Saturday, July 23, 2011

N.R. Narayana Murthy on the Ancient Glory of the IITs

First, you should all go read what Arunn said.

* * *

NRN's diatribe speech included this bit:

In 1967, at the electrical engineering department of IIT-Kanpur there were about 60 to 70 students registered for PhD. But today, at the same department if there are five PhD students joining in a year, that would be fantastic.

Arunn has posted some data on the number of PhD graduates from IIT-M in recent years -- which should dispel some quaint notions NRN seems to have about the IITs of the sixties. [Update: Giridhar has also posted some data on the state of CS research in China and the US, and, more importantly, the number of research students in the EE department at IIT-K].

Let me add some more data about IIT-K -- which is presumably the IIT of 1967 NRN was talking about. The following data, available for select years, are from Table 9.1 in E.C. Subbarao's An Eye for Excellence: Fifty Innovative Years of IIT Kanpur:

YearNo. PhD Degrees
1965 6
1972 39
1979 105
1986 44
1989 44
1996 50
1997 66
1998 35
2000 58
2001 31
2003 39
2004 45
2005 61
2006 42
2007 86
2008 101

Subbarao also states (p. 295) that "the faculty strength in 1972 was 272 and remained stagnant at 290 (plus or minus ten) till recently."

IIT-B director Devang Khakhar's response is worth highlighting:

“He might have impression of his own time (seventies) when actually IIT’s were not doing any research. We are doing very good research now. IIT-B is publishing more than 1,000 papers in international journals every year."


  1. L said...

    I saw the convocation of IITM recently. There were prizes for best theses in Chemistry, PhDs in Biotechnology. They gave their first set of MA s their degrees. They are no longer focused exclusively on the BTech as was the case in the 70's when even the science depts were neglected.
    There is a lot of collaborative research with industries-- many scholars funded by top student I met was funded by the IBM for his PhD. Can't be bad research if top industries are putting their money in it.
    In the 70's, IBM gave charity to IIXs...IISc got an IBM machine in 1978 or '79... it was one of their obsolete machines at that time. (I am not sure if it was a gift)the English(maybe govt of UK or Imperial college) gave an ICL machine to IITD at the same time... again their outdated model.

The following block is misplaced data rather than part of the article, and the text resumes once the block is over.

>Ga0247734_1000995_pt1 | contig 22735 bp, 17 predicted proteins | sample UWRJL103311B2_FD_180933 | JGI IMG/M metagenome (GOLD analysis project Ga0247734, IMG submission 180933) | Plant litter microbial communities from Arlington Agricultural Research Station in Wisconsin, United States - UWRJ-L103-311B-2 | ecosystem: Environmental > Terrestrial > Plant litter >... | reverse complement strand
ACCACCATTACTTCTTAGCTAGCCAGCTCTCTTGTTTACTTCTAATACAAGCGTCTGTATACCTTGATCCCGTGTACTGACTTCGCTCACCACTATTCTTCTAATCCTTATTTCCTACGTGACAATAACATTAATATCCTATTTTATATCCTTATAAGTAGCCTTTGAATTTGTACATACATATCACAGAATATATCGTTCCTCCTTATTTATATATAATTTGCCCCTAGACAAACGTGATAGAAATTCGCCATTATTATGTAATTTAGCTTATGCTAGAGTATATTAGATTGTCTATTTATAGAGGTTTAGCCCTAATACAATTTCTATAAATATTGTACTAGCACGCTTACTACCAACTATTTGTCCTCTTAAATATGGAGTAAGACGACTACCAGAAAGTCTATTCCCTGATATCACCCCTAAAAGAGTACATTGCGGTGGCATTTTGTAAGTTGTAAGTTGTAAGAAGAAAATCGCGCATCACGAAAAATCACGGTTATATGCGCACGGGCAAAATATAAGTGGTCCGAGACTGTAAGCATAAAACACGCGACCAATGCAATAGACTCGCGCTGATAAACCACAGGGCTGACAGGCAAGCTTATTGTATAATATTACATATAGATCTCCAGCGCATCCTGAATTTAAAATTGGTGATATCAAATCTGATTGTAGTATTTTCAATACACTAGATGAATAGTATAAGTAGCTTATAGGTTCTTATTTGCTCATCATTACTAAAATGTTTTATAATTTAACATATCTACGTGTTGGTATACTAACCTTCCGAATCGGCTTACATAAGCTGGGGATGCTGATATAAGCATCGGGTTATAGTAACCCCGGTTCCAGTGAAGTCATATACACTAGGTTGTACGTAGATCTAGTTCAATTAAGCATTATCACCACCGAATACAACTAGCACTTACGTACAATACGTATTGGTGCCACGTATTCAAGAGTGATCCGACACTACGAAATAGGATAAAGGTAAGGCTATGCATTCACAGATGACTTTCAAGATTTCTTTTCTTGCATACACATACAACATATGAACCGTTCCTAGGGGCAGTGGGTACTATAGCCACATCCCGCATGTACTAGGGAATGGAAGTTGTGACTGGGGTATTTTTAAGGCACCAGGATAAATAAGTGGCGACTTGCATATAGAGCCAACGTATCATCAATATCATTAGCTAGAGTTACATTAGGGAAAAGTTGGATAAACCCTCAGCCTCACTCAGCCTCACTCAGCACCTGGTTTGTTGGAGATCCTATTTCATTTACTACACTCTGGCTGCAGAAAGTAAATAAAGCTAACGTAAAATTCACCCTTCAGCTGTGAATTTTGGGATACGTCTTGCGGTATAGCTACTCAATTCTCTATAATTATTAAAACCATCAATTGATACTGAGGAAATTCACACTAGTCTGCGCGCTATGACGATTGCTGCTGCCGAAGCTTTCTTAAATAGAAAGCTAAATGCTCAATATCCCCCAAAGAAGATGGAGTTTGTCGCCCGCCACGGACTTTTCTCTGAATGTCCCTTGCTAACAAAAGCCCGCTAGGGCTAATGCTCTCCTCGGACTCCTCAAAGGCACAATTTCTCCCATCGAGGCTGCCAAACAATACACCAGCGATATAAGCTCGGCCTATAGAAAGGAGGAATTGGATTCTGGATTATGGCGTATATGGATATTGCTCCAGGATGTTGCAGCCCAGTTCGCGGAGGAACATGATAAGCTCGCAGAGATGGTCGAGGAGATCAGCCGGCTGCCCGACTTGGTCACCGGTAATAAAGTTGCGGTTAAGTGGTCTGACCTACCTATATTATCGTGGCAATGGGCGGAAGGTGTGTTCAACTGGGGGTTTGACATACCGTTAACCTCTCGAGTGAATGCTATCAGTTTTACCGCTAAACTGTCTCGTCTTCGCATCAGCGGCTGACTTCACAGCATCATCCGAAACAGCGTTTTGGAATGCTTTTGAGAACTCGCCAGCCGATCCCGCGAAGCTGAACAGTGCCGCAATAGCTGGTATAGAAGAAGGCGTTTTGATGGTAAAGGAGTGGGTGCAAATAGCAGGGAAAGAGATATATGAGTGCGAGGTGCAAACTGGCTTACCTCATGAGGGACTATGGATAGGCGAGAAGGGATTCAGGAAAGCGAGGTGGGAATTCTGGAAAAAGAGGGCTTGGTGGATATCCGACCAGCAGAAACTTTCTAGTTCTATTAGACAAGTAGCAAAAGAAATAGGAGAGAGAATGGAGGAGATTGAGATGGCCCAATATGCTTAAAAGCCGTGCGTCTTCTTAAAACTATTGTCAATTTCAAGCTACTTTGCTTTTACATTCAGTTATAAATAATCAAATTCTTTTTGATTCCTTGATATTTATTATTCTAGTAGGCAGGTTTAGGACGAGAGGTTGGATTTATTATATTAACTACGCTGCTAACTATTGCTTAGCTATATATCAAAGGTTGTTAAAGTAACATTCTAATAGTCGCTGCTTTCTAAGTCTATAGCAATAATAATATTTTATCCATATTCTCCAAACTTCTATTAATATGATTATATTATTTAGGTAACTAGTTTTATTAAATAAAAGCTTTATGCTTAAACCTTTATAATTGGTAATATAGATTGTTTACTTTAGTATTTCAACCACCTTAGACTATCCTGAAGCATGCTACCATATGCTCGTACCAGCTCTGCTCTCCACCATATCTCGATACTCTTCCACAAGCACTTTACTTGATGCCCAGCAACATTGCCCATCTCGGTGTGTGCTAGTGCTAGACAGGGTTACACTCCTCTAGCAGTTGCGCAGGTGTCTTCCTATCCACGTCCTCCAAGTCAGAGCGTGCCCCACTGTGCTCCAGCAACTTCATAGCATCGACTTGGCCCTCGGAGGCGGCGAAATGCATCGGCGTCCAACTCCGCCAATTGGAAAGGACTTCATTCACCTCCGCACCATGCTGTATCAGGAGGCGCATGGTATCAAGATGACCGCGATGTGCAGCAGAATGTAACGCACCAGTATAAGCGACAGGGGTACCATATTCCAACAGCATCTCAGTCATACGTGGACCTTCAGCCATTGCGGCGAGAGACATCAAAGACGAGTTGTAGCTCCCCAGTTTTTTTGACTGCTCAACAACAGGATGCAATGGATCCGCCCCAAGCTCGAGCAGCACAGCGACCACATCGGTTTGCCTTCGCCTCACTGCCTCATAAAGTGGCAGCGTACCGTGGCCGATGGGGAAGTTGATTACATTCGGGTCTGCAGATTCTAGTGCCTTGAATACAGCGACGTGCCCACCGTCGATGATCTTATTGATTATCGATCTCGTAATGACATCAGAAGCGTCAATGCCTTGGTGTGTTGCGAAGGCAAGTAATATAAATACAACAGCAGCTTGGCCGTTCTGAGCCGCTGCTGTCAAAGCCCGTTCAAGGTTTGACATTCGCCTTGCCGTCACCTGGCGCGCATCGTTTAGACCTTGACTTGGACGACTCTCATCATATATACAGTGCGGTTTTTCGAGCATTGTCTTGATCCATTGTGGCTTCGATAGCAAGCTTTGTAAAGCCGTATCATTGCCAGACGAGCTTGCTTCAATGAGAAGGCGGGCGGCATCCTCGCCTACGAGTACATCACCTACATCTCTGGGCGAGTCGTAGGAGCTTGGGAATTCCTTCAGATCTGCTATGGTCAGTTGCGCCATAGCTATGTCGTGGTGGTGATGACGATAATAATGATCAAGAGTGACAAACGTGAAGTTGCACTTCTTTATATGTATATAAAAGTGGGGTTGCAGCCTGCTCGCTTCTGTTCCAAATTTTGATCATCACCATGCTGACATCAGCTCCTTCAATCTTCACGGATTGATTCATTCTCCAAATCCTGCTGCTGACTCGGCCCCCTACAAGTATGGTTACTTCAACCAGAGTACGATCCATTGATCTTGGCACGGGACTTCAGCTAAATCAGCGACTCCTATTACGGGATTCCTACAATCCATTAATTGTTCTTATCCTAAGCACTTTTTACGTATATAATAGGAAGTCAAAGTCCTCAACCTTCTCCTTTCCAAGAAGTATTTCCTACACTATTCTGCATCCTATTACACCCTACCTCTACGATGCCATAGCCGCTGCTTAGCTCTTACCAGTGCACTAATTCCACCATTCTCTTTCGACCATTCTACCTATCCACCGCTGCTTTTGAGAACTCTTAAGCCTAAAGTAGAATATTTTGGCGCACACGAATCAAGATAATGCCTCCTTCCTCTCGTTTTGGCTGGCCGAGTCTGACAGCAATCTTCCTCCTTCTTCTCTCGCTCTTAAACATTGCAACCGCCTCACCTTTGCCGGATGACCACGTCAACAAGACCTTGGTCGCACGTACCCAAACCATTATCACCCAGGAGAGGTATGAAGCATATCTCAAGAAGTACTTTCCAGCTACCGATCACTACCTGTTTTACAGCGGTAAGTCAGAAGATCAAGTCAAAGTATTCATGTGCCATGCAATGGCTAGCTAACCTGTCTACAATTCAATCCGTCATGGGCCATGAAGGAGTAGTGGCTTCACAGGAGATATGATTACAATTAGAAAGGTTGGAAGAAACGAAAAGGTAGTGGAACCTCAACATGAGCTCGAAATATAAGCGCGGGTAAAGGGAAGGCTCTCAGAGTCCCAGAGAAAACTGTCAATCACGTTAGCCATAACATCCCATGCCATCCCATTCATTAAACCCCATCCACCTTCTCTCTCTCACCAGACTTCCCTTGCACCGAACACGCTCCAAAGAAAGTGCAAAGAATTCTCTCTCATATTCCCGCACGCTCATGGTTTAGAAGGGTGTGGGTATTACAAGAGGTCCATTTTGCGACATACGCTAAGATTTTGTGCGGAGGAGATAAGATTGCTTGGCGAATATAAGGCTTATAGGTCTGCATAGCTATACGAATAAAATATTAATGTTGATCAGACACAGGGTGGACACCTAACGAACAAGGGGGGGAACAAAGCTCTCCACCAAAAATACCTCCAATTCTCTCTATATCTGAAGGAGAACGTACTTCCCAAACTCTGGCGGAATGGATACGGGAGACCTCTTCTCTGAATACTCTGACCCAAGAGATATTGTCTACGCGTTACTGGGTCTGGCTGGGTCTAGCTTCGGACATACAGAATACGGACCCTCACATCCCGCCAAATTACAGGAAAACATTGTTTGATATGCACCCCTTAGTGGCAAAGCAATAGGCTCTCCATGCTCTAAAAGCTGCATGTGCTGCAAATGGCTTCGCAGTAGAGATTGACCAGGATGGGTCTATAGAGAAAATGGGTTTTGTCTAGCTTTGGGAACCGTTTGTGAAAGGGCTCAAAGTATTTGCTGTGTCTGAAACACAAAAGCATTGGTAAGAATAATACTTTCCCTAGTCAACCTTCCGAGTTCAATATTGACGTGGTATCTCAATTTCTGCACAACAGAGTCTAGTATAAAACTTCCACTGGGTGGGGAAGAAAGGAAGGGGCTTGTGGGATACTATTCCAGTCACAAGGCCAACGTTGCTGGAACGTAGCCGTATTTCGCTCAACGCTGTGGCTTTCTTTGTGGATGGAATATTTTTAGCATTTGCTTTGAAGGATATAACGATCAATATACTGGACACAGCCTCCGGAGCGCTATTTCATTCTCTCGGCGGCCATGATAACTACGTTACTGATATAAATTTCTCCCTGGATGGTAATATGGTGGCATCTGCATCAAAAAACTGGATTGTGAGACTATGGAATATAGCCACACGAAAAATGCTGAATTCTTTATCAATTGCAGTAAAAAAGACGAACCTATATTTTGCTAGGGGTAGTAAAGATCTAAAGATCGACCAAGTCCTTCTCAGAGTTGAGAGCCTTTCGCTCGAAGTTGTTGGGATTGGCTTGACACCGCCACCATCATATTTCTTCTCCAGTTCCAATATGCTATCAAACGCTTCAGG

Now IBM is collaborating with the IIX.
    All this was unheard of in the 70's and 80's.
    During that time, the IIX did not even realise that basic sciences and research in these existed in the institute. Every activity was for BTechs. I think they have now become more diversified and more open intellectually.

  2. sajith said...

    What did Arunn say? The link redirects to his IITM page.

  3. Pratik Ray said...
    This comment has been removed by the author.
  4. Vikram said...

    NRN might have his data wrong, but his basic thesis might be right. The data you have presented should be seen in the right context, it should be normalized by the total number of students with bachelor's degrees (the eligible pool). And once that is done, the trend actually looks quite alarming.

    @L, why does industry funded research seem to be the holy grail of Indian academia ? Just to give you one data point, 71% of MIT's research funding comes from the US federal government. At my university, the vast majority of research is funded by the NIH/DOE/DOD/NSF/NASA agencies of the government. Students supported by industry are quite rare.

  5. Kaustubh said...

    @vikram : I think that(=students supported by industry were rarer(=0?) earlier) is precisely the point L is trying to make. 'NIH/DOE/DOD/NSF/NASA' most of these agencies have mandate to fund university research, industries do so if they find it useful. Moreover, he compared the situation as existed in 70's to present situation IBM being present in both the scenarios but with different role.

  6. Ungrateful Alive said...

    Given how little the GoI understands research --- the lifestyle, quality indicators, potential impact --- I would be happy if almost 100% of IIX's budget is supported by industry. I don't see why the US model of research support has to apply to a different space and time. In fact, going farther, I like the research lifestyle personally but I see no reason why research as an enterprise has to be promoted and grown in the college or university system if the public at large does not want it. As for brilliant academics getting worked up about what Jairam Ramesh or Kapil Sibal or NRNM says, it's a loss to research, not to the sayers of the drivel.

  7. gautam barua said...

    Please do not throw the IITs onto the lap of industry. This kind of talk (NRN's article; see also Mohan Das Pai's article in TOI:, I feel, is to generate public opinion (and more importantly opinion in the Govt) against IITs so that corporate take over of IITs can happen. Yes, Govt. can create hurdles, may not understand about research, may be swayed by loose opinions like these, but we will at least have a chance to put forth our views. If corporates take over IITs, NRN's vision of "problem solving and relating theories to reality around them" will rule and the "reality" that we will have to relate to can be easily guessed. In the name of autonomy (see Abi's posts on the Kakodkar Committee report) is the plan to "grab" the IITs? We will fight all such take over attempts.

  8. Ungrateful Alive said...